Childhood obesity: an alarm that is not to be ignored
When Frank was barely able to carry his 5-year-old son, Marshall, he began to worry. Marshall was a big boy, but his parents never saw any signs of real illness beyond his large size. Every time they visited the pediatrician, he told them that Marshall’s weight was not appropriate for his age and they should modify his diet, but his parents did not think that they were feeding him poorly and blamed his fat on the genes; both Frank and his wife, Theresa, were obese. Therefore, despite the doctor’s recommendations, the diet was not changed and Marshall grew up like his parents. Frank convinced himself that everything would be fine, but he was wrong.
After Theresa’s untimely death from a heart attack, Frank and Marshall were left alone. This traumatic event forced father and son to change their lives in many ways. Frank finally admitted that their health was headed in the wrong direction. Drastic change was necessary.
A nutritionist indicated a suitable diet and they also took steps to get out of a sedentary lifestyle. Months later, Frank and Marshall were in excellent physical condition, and their risk of dying from obesity-related disease is now very low. They are the lucky ones.
Definition of Childhood Obesity
Although the concept has changed somewhat over time, obesity can be generically defined as the accumulation of body fat. However, in children and adolescents there is no consensus regarding how much fat is excessive. Some researchers believe that if the fat mass represents more than 25% of the body weight, we are facing an obese child. But this calculation is not easy, so it was decided to base the diagnosis on the Body Mass Index or BMI. Thus, any child whose BMI is between the 85th and 95th percentiles is at risk of being overweight, and anyone who is above the 95th is considered obese.
What Causes Obesity in Children?
It is universally accepted that obesity is caused by excessive food intake, but it is more correct to say that it is due to an imbalance between the amount of energy we consume and the amount we expend. In addition, we must not ignore other reasons that contribute to obesity such as genetics, lack of exercise, sedentary life and environmental factors.
Consequences of obesity in children and adolescents
Chubby, cheeky kids always look cute to us, but that’s the beginning of a bleak future. The consequences of obesity at an early age are often regrettable and even catastrophic. To summarize, the consequences of childhood obesity can be divided into two large groups: medical and psychological.
Obesity is linked to many medical conditions, both chronic and acute. In obese children it is common to find cases of asthma, orthopedic problems, glucose intolerance, insulin resistance, skin conditions and fatty liver. By the time an obese child reaches adolescence, they may be plagued with heart disease, diabetes, menstrual abnormalities, sleep apnea, high cholesterol levels and gallstones among other pathologies.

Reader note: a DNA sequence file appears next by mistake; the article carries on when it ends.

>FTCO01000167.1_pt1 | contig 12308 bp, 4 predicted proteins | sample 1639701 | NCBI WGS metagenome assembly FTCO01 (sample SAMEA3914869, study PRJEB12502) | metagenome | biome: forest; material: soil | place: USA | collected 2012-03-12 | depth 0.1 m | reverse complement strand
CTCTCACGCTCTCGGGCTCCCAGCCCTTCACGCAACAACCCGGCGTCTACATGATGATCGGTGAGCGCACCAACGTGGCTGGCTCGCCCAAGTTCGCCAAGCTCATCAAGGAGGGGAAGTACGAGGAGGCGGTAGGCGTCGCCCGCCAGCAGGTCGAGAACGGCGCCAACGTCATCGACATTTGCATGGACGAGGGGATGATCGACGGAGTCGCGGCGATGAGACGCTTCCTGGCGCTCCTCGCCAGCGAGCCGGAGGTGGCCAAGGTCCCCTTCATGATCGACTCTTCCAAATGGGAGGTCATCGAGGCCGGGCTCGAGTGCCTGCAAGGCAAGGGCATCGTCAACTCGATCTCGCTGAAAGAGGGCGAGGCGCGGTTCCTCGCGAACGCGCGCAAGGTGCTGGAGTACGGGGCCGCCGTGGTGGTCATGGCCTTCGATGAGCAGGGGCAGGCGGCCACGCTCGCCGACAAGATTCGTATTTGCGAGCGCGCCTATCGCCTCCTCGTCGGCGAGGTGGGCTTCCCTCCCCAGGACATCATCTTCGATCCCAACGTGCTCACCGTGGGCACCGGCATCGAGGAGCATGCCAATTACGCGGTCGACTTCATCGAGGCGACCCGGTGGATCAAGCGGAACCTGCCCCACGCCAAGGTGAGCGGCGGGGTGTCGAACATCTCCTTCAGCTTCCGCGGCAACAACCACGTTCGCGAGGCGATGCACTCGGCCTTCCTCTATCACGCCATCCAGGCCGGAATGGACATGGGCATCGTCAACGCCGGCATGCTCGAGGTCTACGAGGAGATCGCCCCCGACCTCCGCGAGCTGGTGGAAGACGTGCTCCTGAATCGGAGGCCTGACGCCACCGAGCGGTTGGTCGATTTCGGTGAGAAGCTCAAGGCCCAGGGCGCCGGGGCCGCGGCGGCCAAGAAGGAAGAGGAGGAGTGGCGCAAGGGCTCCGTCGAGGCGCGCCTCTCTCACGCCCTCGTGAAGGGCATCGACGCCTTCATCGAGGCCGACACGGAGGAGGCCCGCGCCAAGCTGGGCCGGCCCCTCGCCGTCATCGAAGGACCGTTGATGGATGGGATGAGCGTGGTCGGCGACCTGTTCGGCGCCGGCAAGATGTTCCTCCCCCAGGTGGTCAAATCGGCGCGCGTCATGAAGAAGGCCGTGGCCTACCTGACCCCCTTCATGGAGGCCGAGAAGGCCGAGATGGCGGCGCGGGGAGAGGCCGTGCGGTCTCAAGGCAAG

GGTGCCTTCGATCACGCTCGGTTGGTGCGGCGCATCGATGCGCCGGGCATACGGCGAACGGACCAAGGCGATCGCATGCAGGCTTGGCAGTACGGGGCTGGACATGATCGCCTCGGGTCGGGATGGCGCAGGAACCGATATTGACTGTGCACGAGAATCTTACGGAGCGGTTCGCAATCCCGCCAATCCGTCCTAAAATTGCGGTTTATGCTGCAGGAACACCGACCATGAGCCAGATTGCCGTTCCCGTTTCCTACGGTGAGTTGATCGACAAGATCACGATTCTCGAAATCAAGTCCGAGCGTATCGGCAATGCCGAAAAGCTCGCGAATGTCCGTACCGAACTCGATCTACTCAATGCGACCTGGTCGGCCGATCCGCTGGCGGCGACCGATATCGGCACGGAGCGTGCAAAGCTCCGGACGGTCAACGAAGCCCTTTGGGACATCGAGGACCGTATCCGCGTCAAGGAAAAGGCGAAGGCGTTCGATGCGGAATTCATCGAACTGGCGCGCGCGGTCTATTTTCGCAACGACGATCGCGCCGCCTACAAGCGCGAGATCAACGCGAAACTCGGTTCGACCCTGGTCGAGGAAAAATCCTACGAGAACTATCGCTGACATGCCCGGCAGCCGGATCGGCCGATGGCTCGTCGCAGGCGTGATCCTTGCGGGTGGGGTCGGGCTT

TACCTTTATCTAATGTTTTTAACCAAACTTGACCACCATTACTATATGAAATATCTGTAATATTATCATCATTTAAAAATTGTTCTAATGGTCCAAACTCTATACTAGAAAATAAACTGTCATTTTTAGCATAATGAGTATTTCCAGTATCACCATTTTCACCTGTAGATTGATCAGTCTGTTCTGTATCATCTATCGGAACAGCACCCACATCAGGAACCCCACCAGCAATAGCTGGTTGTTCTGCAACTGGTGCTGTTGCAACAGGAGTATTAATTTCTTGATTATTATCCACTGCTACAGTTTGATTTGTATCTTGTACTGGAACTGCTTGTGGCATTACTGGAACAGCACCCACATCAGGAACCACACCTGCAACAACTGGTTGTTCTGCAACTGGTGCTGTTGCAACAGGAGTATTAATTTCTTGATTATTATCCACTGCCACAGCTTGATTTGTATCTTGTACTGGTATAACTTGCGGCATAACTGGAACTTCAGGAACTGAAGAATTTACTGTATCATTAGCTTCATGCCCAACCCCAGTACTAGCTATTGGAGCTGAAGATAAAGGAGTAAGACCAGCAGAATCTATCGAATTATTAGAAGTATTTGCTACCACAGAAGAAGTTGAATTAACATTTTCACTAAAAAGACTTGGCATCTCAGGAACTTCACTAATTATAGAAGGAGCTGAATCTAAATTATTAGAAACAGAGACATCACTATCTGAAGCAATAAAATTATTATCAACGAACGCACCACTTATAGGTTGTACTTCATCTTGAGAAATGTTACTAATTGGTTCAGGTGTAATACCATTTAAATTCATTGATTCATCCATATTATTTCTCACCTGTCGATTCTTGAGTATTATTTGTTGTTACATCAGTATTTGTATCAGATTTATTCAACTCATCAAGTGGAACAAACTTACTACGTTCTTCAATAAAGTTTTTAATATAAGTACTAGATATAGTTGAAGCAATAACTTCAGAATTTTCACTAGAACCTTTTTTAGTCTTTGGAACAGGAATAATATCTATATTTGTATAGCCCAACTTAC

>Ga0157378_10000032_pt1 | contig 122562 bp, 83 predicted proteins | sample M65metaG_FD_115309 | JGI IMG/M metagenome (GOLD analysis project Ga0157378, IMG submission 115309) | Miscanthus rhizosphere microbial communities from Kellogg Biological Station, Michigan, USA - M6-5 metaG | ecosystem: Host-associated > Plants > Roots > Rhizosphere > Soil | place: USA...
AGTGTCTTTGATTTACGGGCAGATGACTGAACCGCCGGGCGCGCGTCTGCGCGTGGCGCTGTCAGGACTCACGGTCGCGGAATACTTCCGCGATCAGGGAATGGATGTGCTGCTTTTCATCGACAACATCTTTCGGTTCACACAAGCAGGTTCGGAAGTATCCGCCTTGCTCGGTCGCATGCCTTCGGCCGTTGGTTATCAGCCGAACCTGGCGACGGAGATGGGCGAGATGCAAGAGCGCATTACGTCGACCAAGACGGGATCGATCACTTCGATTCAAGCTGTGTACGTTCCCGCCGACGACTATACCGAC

Obesity is one of the most stigmatizing conditions that exist during childhood. Overweight children are often victims of cruel teasing and rejection because of their weight. They are not taken into account for group sports activities and this leads them to isolate themselves. As they approach adolescence, some suffer from low self-esteem, bad academic performance, and poor confidence.
The consequences of obesity in teens can be devastating. Suicidal ideas are not uncommon in this group of individuals and they do not always show signs of this. Furthermore, some fat children and adolescents hardly leave the house and are sedentary, which perpetuates obesity. It is understandable then the difficulty that these young people have to lose weight. Their negative body image can lead them to suffer from eating disorders, such as bulimia and anorexia, but they do not lose weight because anxiety leads them to eat more and more.
It is clear that psychological issues can be as or more important than physical ones.
Take Home Message
Obesity in childhood has become a public health problem around the world and is already considered an epidemic in many countries across the world. Therefore, some interventions are necessary to manage this condition. Prevention is always the best strategy and this can be achieved through family, community and institutional support. Social programs that teach about good nutrition and exercise routines can be successful, but may take time and persistence to yield desired results. In those cases in which there is already overweight, radical modifications of the diet are necessary as well as physical training and psychological care. These interventions are not easy, but with a lot of effort and determination, it is possible to bring out the leaner healthier version of your child.